and drink to sample and purchase. The palace
also set aside 30,000 square-feet to house the
latest technology in butter, cheese-making and
pasteurization- as well as recent federal regulation
of food processing. A full-sized working dairy
plant provided milk and cheese for bakeries and a meat
plant showcasing the latest humane slaughter
The Missouri exhibit occupied prominent
position at the main entrance of the
palace on the main aisle. Its facade was
artistically made out of grains and
grasses, illustrating a series of thirty
pictures contrasting the old and new
methods in agriculture. its centerpiece was a
forty-five foot tall Missouri Corn Palace, part
of an exhibit by five corn producing
North Dakota displayed the authentic cabin
occupied by a then youthful Theodore
Roosevelt when he worked on a cattle farm
in the 1880's.
Kentucky showcased 4,628 square feet for
its tobacco display. With 232 exhibitors the state also showcased its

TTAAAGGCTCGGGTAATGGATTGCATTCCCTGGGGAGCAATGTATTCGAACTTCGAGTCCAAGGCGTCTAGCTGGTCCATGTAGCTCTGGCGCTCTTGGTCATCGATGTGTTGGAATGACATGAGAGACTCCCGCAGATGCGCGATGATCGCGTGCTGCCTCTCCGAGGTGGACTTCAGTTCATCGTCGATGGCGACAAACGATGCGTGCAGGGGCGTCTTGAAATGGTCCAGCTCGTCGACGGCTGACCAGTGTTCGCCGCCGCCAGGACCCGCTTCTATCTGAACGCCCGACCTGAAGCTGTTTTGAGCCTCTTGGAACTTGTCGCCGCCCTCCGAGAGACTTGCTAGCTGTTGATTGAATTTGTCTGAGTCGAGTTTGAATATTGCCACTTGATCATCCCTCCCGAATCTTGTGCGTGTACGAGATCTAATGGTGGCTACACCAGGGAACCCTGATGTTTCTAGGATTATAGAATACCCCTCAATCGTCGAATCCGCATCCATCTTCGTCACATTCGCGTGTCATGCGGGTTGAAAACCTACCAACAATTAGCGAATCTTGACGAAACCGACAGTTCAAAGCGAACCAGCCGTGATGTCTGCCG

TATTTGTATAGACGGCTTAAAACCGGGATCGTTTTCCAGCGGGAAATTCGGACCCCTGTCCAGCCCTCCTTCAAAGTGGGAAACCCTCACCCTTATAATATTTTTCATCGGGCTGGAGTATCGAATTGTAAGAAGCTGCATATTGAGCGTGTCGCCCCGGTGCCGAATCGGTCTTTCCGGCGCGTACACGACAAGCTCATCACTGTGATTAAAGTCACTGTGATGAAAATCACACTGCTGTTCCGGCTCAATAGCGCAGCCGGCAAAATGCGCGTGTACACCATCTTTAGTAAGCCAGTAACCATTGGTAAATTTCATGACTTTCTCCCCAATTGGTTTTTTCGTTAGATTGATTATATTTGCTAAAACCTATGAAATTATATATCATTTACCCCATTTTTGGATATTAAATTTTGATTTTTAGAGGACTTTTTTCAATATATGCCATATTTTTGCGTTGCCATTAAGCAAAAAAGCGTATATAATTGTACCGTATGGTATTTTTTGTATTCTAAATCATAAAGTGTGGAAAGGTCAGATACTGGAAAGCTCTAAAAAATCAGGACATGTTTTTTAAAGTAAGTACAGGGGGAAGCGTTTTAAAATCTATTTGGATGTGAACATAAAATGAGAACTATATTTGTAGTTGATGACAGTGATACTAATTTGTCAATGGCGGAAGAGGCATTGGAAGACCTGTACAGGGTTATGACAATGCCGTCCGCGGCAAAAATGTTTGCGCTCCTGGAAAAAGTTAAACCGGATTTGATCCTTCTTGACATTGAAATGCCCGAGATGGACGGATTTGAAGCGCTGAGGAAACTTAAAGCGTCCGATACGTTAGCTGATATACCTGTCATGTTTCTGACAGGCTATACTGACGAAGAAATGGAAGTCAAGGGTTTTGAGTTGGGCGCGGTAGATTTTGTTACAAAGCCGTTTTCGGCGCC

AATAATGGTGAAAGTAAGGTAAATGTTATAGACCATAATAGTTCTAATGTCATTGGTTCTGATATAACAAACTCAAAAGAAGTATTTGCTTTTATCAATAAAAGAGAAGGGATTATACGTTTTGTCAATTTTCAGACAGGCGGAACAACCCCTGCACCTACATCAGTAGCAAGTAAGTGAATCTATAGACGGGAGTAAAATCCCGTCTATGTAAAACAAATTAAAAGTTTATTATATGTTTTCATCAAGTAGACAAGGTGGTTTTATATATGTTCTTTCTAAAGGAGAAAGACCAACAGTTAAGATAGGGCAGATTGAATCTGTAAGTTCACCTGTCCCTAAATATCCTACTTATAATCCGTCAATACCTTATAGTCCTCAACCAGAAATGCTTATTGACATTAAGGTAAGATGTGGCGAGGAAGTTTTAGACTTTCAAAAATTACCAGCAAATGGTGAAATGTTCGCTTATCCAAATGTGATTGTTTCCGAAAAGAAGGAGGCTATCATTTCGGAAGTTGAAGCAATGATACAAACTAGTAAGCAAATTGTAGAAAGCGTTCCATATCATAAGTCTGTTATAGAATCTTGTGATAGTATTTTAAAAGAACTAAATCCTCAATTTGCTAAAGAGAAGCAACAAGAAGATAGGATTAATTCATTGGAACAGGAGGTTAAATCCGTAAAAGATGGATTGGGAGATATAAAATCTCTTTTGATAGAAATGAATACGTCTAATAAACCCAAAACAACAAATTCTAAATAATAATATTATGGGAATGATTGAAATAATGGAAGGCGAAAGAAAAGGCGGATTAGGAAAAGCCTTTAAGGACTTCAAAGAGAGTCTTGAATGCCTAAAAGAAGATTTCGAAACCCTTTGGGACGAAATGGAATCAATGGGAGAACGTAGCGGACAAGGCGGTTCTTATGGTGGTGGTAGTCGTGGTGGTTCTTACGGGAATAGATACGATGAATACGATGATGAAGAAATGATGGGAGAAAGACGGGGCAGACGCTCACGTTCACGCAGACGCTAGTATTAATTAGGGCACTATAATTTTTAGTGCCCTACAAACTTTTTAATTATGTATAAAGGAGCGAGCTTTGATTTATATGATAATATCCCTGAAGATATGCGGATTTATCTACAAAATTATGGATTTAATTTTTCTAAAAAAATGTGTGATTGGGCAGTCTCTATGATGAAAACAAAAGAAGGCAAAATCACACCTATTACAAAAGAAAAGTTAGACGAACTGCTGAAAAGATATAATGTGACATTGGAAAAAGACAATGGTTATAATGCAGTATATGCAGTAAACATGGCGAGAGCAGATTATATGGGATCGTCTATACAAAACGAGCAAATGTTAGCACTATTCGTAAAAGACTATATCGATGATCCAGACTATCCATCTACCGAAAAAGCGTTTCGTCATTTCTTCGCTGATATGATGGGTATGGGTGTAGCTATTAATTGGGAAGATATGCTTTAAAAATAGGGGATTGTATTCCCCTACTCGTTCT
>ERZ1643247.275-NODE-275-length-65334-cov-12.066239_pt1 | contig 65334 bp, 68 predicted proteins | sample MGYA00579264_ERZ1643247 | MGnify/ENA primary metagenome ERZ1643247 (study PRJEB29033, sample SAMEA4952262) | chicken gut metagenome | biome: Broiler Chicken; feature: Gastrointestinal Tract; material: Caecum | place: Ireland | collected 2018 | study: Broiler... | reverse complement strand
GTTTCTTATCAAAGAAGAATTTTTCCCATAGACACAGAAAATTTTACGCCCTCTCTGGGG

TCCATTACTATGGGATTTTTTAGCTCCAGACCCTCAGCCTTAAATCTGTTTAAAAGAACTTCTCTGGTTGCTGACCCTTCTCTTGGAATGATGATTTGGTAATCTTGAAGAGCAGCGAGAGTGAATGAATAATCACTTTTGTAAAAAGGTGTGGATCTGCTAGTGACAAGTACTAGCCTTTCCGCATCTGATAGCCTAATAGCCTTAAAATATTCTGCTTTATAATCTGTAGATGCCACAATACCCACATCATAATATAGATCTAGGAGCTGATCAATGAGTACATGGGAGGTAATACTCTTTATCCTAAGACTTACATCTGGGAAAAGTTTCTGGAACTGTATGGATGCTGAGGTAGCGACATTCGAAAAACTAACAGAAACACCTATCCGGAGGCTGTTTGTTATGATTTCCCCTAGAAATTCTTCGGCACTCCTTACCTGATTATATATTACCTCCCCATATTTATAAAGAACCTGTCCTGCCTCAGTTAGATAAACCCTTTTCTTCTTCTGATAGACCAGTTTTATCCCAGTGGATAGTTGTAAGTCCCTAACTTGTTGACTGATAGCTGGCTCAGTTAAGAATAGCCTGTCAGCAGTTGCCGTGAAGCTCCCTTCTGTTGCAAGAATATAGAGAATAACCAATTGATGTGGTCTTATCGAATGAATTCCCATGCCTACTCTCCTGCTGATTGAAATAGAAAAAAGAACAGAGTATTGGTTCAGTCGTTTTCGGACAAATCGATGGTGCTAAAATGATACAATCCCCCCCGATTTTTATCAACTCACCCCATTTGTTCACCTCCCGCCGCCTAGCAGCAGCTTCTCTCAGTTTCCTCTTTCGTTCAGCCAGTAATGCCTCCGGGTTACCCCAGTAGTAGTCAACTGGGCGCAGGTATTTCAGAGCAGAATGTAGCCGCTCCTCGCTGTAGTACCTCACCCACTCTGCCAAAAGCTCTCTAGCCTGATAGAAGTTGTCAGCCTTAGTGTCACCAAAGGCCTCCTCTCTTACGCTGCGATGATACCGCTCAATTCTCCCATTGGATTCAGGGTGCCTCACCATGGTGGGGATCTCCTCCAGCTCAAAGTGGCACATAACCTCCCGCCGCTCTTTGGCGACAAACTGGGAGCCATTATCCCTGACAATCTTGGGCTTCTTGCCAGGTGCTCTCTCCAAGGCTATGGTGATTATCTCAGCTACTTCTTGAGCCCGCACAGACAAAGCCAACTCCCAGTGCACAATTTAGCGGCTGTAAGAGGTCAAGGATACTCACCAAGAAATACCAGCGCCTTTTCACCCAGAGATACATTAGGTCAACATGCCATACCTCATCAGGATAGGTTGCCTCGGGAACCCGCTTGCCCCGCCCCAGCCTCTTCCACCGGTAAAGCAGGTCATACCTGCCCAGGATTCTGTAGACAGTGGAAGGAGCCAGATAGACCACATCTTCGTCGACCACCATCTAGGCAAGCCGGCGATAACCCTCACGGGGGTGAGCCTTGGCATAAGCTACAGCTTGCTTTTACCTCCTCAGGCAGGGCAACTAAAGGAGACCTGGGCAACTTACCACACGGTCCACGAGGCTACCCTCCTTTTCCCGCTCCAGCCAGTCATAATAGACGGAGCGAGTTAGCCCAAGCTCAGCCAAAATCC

production of corn and hemp (Kentucky produced more than 90% of US
hemp at the time).
Louisiana proudly displayed exhibits of rice, cotton and 2000
feet of space, solely devoted to over 100 varieties of sugar
Mississippi showed a special cotton exhibit, including the
35-foot statue of "King Cotton."
Foreign nations exhibited in the palace. The Argentine Republic is reputed to be the greatest producer of wool
in the world, showcased the Merino and Lincoln sheep. On display was magnificent collection of sheepskins. They
also showed off their dairy industry and exhibited natural milk and dairy technology and modernization.
Germany's exhibit included new improvements in sterilization and food safety.
The Palace of Agriculture was so large and with over 10,000 exhibitors, If one took in all the exhibits in the huge building alone, one would walk nine miles.
On its northern edge, The Palace of Agriculture housed another engineering masterpiece- The 112 foot round Floral Clock. Not only was the timepiece the largest clock in the world, during the growing months, the clock would then